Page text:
California Landline Battle Could Bring Nationwide Relief For Your Bills

California Landline Battle Could Bring Nationwide Relief For Your Bills

AT&T is requesting that California utility regulators reject its request to be relieved of its obligation to offer traditional landline phone service.
(Photo : by Annie Spratt / Unsplash)

AT&T is requesting that California utility regulators reject its request to be relieved of its obligation to offer traditional landline phone service. A consumer advocate warned that may have ramifications for the entire country.

The utilities claim that the copper-wire infrastructure is outdated and costly to maintain, and that there is less demand for landline phone service as customers switch to mobile and other services. As a result, fewer telephone providers are providing basic landline phone service.

However, consumer advocates across the nation have protested, arguing that basic landline service is crucial for the most vulnerable citizens of the nation, such as elderly people who prefer not to rely on cell service, low-income consumers, and residents of rural areas who might not have good access to cell or broadband internet services.

What is the Situation in California?

The California Public Utilities Commission invited public feedback earlier this year over AT&T's request to forego its obligations as the so-called "Carrier of Last Resort" (COLR), which requires the utility to provide copper-wire landline service.

The utility and several other companies have been submitting petitions to state utility regulators and lawmakers, requesting to be released from their duties.

Thomas J. Glegola, the Administrative Law Judge, said in a ruling on Friday that the California commission reject AT&T's waiver. At its meeting on June 20, the commission will vote on the proposal. In addition, the judge suggested that the commission review the regulations defining the carrier of last resort service requirements.

The public reaction to AT&T's proposal, according to a news statement from the commission announcing the impending vote, "was extensive with over 5,000 public comments received into the record and eight Public Forums held in-person in three cities and virtually across the state, drawing more than 5,800 attendees."

In its statement, the commission stated that "as the designated COLR, AT&T plays a pivotal role in providing reliable telephone service to communities across the state." "Access to essential telecommunications services for all Californians," the agency added.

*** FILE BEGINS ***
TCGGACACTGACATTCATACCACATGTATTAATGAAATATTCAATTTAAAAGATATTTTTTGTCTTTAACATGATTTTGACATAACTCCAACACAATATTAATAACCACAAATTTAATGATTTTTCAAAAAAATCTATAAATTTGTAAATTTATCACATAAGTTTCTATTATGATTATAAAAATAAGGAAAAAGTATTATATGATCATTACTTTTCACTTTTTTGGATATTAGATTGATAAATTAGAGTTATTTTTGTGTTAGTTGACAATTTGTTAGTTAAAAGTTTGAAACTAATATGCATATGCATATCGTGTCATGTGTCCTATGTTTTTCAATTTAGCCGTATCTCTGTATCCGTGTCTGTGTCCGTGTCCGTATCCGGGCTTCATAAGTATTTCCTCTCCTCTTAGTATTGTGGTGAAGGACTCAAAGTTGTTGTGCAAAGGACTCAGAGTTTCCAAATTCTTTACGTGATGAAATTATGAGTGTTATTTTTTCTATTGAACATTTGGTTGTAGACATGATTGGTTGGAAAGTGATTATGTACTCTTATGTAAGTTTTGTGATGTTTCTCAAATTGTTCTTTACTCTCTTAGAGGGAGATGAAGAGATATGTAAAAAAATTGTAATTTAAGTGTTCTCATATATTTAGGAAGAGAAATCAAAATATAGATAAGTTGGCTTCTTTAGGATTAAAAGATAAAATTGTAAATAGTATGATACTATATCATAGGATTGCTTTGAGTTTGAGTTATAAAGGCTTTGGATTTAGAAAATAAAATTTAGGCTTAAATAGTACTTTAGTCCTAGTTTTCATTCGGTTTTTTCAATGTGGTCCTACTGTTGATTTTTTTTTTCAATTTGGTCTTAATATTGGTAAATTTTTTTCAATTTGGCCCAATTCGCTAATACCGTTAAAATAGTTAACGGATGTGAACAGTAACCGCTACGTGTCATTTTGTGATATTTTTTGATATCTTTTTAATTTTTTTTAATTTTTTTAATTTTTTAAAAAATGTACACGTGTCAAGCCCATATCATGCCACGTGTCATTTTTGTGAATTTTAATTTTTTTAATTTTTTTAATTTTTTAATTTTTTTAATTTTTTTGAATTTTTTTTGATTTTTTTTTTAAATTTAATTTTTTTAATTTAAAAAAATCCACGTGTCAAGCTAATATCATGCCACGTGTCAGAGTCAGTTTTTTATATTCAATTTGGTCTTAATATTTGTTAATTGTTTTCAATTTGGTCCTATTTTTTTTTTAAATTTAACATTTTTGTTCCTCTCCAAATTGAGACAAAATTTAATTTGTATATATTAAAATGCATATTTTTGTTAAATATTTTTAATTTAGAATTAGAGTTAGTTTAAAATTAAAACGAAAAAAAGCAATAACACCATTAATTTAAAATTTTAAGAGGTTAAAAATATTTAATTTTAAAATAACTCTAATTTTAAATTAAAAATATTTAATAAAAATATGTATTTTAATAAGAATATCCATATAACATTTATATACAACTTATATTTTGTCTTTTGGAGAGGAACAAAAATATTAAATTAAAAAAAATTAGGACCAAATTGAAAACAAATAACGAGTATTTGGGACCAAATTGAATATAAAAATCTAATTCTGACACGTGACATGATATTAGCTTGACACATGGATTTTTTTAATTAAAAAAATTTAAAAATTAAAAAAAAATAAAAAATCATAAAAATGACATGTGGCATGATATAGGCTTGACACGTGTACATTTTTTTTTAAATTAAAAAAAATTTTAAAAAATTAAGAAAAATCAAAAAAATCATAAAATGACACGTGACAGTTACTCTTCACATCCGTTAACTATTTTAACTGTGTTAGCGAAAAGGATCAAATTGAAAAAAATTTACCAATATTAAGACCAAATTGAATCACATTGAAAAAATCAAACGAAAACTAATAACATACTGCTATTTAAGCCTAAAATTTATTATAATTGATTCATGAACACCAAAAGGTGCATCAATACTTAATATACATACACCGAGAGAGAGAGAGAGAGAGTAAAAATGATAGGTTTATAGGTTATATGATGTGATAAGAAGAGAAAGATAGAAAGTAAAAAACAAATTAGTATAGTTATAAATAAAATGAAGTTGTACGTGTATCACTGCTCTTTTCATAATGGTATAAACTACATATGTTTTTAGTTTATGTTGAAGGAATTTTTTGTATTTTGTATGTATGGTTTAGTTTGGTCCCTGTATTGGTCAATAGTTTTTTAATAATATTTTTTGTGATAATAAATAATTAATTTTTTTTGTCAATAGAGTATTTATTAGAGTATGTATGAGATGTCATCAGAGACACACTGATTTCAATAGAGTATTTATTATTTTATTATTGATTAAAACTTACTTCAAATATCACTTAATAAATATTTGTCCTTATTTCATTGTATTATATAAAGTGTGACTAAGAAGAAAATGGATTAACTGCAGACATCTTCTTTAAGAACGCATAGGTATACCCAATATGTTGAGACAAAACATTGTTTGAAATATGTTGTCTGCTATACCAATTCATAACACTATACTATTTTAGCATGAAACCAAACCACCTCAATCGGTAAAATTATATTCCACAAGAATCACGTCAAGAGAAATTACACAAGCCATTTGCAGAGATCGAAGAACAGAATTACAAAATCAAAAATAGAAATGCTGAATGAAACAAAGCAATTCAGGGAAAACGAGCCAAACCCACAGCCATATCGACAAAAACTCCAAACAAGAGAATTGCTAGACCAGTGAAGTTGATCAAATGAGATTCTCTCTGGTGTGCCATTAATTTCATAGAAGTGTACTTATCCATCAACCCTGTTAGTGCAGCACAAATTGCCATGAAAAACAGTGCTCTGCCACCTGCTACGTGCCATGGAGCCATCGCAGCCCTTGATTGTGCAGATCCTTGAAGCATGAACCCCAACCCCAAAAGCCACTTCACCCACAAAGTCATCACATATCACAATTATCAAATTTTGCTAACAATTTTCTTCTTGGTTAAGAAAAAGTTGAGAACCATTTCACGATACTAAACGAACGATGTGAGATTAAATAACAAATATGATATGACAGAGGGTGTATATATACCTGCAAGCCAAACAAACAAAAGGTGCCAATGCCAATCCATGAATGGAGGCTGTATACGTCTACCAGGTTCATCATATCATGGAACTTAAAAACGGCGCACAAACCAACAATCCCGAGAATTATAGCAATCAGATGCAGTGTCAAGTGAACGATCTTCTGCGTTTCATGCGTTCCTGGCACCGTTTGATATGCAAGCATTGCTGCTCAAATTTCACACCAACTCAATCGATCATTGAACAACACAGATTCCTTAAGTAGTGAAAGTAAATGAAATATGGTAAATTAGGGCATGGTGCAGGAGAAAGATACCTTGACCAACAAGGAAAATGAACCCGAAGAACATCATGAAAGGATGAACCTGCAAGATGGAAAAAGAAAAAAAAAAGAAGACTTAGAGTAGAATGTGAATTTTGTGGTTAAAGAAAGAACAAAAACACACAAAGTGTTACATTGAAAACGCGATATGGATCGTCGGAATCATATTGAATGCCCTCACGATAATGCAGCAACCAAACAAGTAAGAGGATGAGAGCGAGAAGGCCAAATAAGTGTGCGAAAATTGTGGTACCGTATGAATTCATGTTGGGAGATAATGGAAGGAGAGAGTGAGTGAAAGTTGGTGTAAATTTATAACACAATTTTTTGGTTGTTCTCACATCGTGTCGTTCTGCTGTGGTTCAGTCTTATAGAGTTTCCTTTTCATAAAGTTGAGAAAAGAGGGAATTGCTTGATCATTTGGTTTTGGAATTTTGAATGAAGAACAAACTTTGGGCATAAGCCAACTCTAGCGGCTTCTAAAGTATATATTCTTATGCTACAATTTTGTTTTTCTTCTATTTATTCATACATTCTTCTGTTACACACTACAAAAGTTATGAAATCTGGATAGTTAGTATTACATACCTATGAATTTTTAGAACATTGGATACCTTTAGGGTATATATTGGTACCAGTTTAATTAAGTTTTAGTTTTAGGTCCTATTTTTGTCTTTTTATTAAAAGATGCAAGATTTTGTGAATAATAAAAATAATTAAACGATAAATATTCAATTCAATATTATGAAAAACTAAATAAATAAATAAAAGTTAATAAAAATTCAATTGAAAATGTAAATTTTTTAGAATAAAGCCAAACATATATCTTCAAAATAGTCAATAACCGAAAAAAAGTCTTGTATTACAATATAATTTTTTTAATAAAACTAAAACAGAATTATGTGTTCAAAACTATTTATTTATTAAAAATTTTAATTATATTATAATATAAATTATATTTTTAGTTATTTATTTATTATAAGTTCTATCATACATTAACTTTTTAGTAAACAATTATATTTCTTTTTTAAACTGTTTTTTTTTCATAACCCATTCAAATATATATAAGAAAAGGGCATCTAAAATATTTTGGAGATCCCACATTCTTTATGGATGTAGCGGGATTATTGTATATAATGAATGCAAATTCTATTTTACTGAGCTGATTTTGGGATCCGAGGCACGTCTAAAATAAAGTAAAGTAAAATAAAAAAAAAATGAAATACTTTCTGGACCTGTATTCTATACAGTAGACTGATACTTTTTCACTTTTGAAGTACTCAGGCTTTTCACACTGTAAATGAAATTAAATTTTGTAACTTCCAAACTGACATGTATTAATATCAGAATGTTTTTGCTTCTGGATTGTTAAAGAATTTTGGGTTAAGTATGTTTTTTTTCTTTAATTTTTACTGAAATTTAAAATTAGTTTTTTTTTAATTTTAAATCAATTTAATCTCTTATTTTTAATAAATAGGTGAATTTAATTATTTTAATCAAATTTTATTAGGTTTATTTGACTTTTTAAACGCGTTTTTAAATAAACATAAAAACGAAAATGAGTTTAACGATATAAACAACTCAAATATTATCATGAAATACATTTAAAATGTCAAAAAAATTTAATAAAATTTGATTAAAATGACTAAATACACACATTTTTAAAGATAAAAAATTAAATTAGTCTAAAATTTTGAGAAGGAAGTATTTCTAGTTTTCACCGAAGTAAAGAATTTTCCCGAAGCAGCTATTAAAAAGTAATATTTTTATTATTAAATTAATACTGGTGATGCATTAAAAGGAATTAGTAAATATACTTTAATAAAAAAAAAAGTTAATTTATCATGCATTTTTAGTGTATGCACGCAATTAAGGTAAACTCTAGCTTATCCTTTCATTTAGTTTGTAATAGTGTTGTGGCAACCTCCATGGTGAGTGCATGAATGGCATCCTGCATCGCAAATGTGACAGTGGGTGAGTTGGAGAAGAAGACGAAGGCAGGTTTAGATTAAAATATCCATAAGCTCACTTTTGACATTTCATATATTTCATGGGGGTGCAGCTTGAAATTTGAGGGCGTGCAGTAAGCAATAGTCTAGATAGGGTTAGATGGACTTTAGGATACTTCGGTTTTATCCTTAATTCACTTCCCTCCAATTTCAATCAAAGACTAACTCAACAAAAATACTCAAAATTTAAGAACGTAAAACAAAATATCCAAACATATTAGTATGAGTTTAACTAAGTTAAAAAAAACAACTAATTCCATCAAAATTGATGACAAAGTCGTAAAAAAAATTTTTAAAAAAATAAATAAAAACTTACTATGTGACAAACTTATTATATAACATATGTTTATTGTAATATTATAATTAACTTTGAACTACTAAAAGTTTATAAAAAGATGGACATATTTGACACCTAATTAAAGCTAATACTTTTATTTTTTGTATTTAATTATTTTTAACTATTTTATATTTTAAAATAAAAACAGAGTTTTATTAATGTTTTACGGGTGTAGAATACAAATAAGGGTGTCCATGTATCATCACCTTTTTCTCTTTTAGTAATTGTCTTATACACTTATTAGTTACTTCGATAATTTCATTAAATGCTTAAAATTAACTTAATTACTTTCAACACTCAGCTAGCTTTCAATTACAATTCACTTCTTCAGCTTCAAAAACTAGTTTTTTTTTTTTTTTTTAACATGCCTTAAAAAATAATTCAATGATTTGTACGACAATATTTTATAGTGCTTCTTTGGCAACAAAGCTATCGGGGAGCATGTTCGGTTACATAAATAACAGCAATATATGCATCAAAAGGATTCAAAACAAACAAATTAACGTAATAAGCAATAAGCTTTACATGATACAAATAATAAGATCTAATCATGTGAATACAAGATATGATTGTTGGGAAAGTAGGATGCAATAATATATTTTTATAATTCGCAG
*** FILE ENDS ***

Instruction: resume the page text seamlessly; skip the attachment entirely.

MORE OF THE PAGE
Although the communications firm claimed that alternative services including mobile wireless could cover the gap, the commission stated that "the CPUC found AT&T did not meet the requirements for COLR withdrawal." In particular, AT&T did not establish that alternative providers satisfied the COLR criteria or that there were substitute providers ready and prepared to act as COLR."

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Addressing Voice Service Reliability and Regulatory Challenges

The unreliability of voice alternatives, such as mobile service or Voice Over Internet Protocol services (VoIp), which are internet phone providers, was also brought up by public respondents, the commission stated.

The commission noted concerns about the reliability of voice alternatives, including mobile services and Voice Over Internet Protocol (VoIP) services, as raised by public respondents.

Blakeman expressed disappointment with the CPUC's proposed dismissal of their application for relief from Carrier of Last Resort (COLR) regulation. He emphasized the need for the opportunity to demonstrate why the COLR obligation might be unnecessary due to the ample options for voice service available to customers.

Blakeman highlighted the lack of provider interest in bidding on the carrier of last resort service, attributing it to a declining customer base amidst competitive market options. He reiterated their commitment to maintaining customer connectivity to voice services and their ongoing efforts to collaborate with state leaders on modern communication policies for Californians.

In addition to successfully lobbying for legislative reform in 20 other states, AT&T made the request for a waiver in California. This removed the utility's obligation to offer traditional landline service.

According to Blakeman, AT&T's fiber network is more dependable "than our outdated copper network" during climate disasters, when staying connected is crucial. Older copper cables also take a lot longer to repair after weather events, sometimes taking weeks to dry out due to damage from prolonged rain and flooding.

Customers may still use their landlines in the absence of energy, according to consumer activists, who also point out that the majority of alternatives to traditional landlines require electricity.

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